Fact: The awards committee is fiercely independent, and pressure in favour of a particular candidate can in fact have the opposite result to what was intended with a media campaign.
It is possible to nominate a candidate up to the last minute before an award is made.
Fact: All nominations are subject to a deadline of eight months before awards are announced, and the first day of February is the absolute last day on which nominations can be submitted.
Nobel Prize Myth #6
Mother Teresa was a friend to the poorest of the poor.
Here’s who Mother Teresa really was:
Recipient of the Nobel Peace Prize, “Mother “ Teresa was certainly no friend of the poor. What the world saw was vastly different from the reality.
By the time of her death, Agnes Gonxha Bojaxhiu, as she was born, had established more than 600 missions, hospitals, and “homes” for the poor in more than 120 countries, but these institutions fell far short of the image she had created for public consumption.
At the risk of maligning the dead, it is perhaps more fitting that a former volunteer in her organisation, a woman named Hemele Gonzalez, describe the conditions the poorest of the poor in Calcutta were faced with in one typical “home”, known as a “Home for the Dying”:
“No chairs, just stretcher beds. There were no medical care or pain killers beyond aspirin and the refusal to take a 15 year old boy to the hospital”. I was shocked to see the negligence. Needles were washed in cold waters and reused and expired medicines were given to the inmates.
Bear in mind that Mother Teresa’s global income is more than enough to outfit several first class clinics in Bengal. The decision not to do so is a deliberate one. The point is not the honest relief of suffering, but the promulgation of the cult based on death and suffering and subjection.”
In his book, The Missionary Position, author Christopher Hitchens notes that several visiting doctors to “Homes for the Dying” had noted a total lack of basic hygiene that amounted to “unfit conditions”, lack of medical care of the inmates, starvation of inmates, and a complete lack of basic medicines such as pain killers. Asked to comment, “Mother” Teresa had the following to say:
”There is something beautiful in seeing the poor accept their lot, to suffer it like Christ’s passion. The world gains much from their suffering.” There is more- “Mother” Teresa did not avail herself of her own facilities when she fell ill. Instead, she preferred California clinics when she got sick herself, and her order always refused to publish any details of the costs of her treatments. It is also perhaps fitting to note that Teresa had spent her entire life in opposing the one true cure for poverty- the empowerment of women, and especially poor women.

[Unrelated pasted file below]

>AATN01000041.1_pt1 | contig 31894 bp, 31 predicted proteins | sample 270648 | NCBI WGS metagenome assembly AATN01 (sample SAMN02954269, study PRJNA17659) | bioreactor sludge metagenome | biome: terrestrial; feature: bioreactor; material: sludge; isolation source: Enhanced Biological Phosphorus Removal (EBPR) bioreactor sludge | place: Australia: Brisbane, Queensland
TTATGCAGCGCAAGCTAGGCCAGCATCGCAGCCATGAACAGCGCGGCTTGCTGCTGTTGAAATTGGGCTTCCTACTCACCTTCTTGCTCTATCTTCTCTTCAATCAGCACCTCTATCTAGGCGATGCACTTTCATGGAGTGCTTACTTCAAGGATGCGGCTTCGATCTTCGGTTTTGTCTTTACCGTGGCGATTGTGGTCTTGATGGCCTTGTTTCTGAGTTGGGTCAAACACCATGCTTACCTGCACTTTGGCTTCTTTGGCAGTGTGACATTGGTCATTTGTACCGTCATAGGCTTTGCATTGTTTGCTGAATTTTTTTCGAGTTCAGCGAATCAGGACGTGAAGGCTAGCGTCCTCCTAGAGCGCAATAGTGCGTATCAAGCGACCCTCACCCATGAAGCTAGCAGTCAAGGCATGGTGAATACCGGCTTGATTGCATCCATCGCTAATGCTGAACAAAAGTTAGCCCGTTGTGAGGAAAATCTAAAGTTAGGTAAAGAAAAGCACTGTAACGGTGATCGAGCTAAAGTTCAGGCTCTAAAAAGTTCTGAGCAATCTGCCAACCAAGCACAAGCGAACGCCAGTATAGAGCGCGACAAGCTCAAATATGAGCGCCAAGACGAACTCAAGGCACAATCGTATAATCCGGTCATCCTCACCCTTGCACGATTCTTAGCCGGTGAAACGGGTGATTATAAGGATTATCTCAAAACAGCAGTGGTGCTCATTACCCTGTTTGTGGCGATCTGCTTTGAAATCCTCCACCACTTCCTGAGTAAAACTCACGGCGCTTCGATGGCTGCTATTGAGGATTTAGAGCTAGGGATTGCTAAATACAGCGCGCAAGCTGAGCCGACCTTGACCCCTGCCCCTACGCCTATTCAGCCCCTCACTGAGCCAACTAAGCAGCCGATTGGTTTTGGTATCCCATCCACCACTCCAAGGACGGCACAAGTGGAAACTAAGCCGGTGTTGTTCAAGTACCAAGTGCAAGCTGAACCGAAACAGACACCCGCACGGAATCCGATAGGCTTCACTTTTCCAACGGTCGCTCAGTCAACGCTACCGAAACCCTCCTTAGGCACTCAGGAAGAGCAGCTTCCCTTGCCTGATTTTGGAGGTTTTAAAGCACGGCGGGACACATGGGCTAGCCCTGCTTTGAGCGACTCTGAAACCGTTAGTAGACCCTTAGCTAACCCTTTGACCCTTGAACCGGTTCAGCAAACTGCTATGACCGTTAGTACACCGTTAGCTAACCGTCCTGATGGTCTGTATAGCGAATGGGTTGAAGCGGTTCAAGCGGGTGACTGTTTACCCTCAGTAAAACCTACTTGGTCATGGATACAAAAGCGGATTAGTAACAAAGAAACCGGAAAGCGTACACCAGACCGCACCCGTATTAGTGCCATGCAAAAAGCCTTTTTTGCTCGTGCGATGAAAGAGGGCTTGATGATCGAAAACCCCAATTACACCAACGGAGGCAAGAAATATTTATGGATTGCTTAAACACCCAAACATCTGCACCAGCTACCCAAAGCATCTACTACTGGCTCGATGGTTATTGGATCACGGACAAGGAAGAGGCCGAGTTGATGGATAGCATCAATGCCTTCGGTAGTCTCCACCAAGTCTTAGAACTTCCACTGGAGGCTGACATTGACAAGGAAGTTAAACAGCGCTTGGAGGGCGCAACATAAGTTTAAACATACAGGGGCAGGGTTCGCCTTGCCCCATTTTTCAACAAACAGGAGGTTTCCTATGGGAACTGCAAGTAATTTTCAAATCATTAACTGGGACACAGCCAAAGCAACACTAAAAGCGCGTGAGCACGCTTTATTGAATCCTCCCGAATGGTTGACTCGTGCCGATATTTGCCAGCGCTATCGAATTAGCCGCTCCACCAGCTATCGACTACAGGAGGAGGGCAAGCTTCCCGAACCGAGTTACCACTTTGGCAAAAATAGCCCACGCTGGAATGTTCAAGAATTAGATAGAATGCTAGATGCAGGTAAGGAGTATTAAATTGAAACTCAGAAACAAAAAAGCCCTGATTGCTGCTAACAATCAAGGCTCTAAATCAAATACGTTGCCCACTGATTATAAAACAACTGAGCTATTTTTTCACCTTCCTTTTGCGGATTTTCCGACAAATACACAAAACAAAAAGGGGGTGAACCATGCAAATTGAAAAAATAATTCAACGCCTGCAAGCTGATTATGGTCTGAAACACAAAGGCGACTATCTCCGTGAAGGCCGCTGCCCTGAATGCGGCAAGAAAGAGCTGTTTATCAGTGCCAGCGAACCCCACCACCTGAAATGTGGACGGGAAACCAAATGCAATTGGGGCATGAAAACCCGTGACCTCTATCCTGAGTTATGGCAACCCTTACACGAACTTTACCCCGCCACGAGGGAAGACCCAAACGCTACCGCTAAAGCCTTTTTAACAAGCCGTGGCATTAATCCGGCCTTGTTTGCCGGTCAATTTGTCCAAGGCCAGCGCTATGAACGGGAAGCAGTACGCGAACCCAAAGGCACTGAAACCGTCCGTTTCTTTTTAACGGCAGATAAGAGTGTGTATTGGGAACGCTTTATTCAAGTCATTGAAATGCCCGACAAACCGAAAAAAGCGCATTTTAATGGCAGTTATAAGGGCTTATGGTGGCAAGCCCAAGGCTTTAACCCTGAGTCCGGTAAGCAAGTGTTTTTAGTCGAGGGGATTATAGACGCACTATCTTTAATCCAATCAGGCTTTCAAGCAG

Nobel Prize Myth #7
Nobel Peace Prize Laureate Nelson Mandela was a pacifist, hated communism, and stood for human rights, human dignity, and reconciliation.
Who Nelson Mandela really was:
Much had been written about the man Nelson Mandela, the “saint” who is said to have single-handedly brought about the South African “miracle”. However, not nearly enough had been written about the myth that was made out to be the man.
For a start, he was a true communist, and did much to promote the cause of communism in Southern Africa, if not the world. He is universally recognized as the founder of “Umkhonto we Sizwe” (The Spear of the Nation), the armed wing of the now-ruling African national Congress. This organization was formed with the express purpose of bringing down the SA Government through violence and acts of sabotage and terror, and many innocent civilians (black and white) died at the hands of MK, short for Umkhonto we Sizwe.
In fact, Mandela admitted to having planned and executed acts of terror during his 1964 trial, and even in the early 1980’s, when the minority Government had already started dismantling Apartheid, Mandela refused to abandon violence as a means to reach an end when he was offered his freedom.
Mandela also never relinquished his hero-worship of known dictators, mass-murderers, and sponsors of international terrorism, and the following statement made by Mandela during an interview with Princeton Lyman, (a veteran U.S. diplomat) perhaps says it best of all: “These were people who were helping me [Mandela] when you weren’t helping me.”
This Nobel Prize Video Website was created by Mike P, whose interests are ethics, and science education. He taught chemistry, physics, and general science at the college level for 38 years. Since retirement, he has established this website that examines the prize and its winners as well as current events from a science and research perspective.